Life of PiLife of Pi
by Yann Martel

This was the last selection for Amanda’s Book Club. I think that lent an atmosphere of reflective sadness to the reading that may or may not have been in the book itself. It was one of the more interesting books we’ve chosen to read, and I kept finding things that made me look forward to talking about it, wondering what Amanda or Diane or Ann would think of this or that. Then I’d remember that we still didn’t have a scheduled date for our next meeting, and another meeting was becoming more and more unlikely. For the past two years, I’ve grown to really look forward to each meeting, to seeing Amanda and some of the others, and to having conversations with them about what we’ve been reading since we last met.

Last year, we read The Lifeboat, and here’s another book set in a lifeboat. Two stories about trying to stay alive, about clinging to each day and each object and each incident as though it might be the last. But in Life of Pi, I met a narrator who was reflecting on what had happened with a searching honesty, struggling to make sense of what had happened, while in The Lifeboat, the narrator’s professions of candor seemed like surface dressing on a firmly closed door.

What will other people think of our stories? Do we care what they think so much that we become crafty in the telling? At the end of this book, Pi is challenged by two listeners who refuse to accept the story he has given them. He makes up a different story, one that satisfies their disbelief. But unlike the narrator in The Lifeboat, who seemed to be reshaping her own memories even as she reshaped her words, I never sense that Pi himself believes the revised story. He holds to the truth of what happened to him, not just what happened in the lifeboat, but what happened in his heart and mind and soul. Nobody knows my true story but myself and God. I can only tell it as straight as I know how.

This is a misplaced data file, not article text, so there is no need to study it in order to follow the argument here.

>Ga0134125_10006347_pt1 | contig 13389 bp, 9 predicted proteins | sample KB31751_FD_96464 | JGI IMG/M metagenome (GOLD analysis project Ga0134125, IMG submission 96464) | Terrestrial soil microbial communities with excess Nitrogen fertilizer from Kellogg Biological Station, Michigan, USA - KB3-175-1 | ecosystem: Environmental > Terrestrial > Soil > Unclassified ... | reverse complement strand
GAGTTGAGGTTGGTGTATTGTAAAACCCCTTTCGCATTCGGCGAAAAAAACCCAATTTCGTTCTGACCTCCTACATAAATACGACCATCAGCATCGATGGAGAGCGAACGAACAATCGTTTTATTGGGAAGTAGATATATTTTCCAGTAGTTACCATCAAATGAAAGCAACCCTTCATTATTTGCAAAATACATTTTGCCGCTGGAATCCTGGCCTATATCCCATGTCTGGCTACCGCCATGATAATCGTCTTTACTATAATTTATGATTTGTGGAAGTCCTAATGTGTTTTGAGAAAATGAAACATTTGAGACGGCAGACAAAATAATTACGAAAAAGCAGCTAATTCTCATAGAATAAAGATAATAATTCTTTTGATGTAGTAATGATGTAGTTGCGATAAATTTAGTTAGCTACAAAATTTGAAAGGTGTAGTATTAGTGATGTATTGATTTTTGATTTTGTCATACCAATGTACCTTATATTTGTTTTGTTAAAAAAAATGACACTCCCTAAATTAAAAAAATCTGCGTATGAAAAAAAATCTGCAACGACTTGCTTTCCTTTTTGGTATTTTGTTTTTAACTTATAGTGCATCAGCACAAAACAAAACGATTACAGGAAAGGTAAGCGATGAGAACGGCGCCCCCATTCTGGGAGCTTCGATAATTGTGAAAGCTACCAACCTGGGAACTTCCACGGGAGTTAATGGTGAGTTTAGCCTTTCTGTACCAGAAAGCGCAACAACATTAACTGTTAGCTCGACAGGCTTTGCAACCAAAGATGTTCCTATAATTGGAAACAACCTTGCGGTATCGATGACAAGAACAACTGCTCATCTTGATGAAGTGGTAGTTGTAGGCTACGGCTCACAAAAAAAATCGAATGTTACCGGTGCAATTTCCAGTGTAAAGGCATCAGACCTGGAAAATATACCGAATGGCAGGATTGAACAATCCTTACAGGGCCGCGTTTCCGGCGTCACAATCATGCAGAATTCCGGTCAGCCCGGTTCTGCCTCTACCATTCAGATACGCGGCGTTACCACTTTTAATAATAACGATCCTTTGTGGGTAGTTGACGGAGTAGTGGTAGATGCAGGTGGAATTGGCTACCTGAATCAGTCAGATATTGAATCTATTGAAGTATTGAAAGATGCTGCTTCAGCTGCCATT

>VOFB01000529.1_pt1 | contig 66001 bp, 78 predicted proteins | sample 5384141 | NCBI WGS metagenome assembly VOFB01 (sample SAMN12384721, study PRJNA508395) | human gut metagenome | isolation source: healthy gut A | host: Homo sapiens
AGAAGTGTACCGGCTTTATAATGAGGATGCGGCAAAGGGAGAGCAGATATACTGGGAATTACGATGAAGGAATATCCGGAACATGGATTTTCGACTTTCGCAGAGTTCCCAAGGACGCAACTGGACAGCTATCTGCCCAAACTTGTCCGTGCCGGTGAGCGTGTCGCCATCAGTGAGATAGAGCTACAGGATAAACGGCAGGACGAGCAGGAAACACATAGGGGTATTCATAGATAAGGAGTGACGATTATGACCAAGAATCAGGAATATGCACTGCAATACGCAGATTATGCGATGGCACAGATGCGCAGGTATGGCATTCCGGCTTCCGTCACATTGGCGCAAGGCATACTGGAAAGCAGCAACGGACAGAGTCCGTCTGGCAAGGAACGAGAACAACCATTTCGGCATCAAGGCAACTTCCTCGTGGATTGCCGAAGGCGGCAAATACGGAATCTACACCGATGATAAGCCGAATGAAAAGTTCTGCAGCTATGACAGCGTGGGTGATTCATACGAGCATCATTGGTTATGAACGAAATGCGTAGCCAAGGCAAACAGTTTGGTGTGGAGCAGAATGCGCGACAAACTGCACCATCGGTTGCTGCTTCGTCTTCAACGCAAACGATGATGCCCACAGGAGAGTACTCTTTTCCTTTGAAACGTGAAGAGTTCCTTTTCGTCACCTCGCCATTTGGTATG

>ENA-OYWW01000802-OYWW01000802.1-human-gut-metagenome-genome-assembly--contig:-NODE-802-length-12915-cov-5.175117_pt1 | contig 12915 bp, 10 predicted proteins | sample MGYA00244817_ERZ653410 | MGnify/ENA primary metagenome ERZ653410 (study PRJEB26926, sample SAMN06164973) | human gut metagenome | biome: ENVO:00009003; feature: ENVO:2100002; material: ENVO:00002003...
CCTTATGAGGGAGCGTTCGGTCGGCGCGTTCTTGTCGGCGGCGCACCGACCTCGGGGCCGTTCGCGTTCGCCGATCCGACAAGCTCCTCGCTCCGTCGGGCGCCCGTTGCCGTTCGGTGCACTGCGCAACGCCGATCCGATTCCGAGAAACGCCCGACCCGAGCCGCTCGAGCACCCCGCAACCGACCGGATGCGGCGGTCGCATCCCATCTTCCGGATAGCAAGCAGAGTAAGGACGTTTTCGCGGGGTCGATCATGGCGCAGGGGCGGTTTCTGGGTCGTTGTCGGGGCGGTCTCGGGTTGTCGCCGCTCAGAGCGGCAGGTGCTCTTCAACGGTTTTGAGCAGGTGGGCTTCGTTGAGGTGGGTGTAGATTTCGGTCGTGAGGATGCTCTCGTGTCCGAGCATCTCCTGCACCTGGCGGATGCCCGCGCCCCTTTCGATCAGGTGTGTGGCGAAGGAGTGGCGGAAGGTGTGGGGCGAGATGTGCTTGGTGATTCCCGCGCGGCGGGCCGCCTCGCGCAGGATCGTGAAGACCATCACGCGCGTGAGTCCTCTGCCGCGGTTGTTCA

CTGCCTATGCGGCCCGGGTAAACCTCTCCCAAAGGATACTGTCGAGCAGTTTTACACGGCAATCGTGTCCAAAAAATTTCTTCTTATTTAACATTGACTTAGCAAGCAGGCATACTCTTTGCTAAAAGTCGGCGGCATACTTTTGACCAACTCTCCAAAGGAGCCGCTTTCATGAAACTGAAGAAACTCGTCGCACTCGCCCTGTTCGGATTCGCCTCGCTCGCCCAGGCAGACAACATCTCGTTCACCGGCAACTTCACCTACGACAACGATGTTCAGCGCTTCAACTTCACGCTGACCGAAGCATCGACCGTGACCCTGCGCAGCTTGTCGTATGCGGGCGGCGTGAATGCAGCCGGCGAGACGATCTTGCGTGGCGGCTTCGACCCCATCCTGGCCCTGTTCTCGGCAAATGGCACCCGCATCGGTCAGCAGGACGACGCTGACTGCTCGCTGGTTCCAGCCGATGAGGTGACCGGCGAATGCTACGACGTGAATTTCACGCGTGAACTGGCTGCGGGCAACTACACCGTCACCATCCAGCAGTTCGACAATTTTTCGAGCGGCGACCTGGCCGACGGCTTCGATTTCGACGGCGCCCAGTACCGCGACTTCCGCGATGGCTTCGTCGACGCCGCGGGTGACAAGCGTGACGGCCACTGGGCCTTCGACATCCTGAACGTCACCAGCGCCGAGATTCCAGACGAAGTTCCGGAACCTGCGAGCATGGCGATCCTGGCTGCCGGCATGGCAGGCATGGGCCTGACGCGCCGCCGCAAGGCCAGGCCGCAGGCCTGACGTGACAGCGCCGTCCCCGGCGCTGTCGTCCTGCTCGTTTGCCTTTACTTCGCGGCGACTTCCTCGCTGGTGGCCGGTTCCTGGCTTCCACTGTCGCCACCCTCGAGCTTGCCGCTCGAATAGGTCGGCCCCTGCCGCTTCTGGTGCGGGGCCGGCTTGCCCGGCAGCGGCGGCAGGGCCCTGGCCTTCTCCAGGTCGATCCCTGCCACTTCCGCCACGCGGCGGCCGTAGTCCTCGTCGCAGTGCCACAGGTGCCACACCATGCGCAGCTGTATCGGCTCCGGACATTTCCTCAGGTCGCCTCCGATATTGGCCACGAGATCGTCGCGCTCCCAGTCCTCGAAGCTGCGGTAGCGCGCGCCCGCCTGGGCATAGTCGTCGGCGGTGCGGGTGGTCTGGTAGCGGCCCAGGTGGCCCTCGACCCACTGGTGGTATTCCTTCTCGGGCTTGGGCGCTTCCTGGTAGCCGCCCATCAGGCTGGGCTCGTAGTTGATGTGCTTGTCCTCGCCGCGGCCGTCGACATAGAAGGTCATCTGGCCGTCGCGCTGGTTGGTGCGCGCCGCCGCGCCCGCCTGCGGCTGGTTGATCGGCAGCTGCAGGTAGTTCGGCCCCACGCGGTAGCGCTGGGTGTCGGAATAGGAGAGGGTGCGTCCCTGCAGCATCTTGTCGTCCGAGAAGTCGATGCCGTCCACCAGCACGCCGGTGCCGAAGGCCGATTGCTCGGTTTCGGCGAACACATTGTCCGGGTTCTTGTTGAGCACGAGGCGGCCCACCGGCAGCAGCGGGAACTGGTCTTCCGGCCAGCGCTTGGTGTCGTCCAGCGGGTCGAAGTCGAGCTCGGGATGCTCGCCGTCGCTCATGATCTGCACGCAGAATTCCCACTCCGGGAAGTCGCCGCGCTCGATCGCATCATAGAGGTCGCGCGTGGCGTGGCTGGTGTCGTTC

In the first year of Amanda’s bookclub, we read One Amazing Thing, another book that came to mind as I read this. The characters in that book wait for rescue or death as they recall the “one amazing thing” that ever happened to them. Each character tries to put this one amazing thing into words, to make it into a story that can be shared with other people. The true importance of each event, though, is so deeply personal to the storyteller that outsiders can only grasp dimly at a reflection of it. Sometimes, there’s a connection between the teller and the listener, and one person seizes another’s story with a sense of familiarity. “Yes, I understand! I’ve been there, or somewhere similar!”

We need to tell stories, because that’s the only way we can break out of ourselves and touch each other. But at the same time, we realize that only God knows what we’re struggling to express. When someone else’s story “works” for me, it’s because it reaches some similar experience in myself. When someone else’s story doesn’t work for me, do I reject it as impossible? Or do I admit humbly that we’re all in that same boat?

Book club wasn’t just about being all schoolish and analyzing and criticizing. It was deeper than that. It was about sharing our stories. The stories offered to us by the books were connectors, stories to which our own might be joined. By all of us listening to the same book-story, we found that we were also listening to each other’s stories.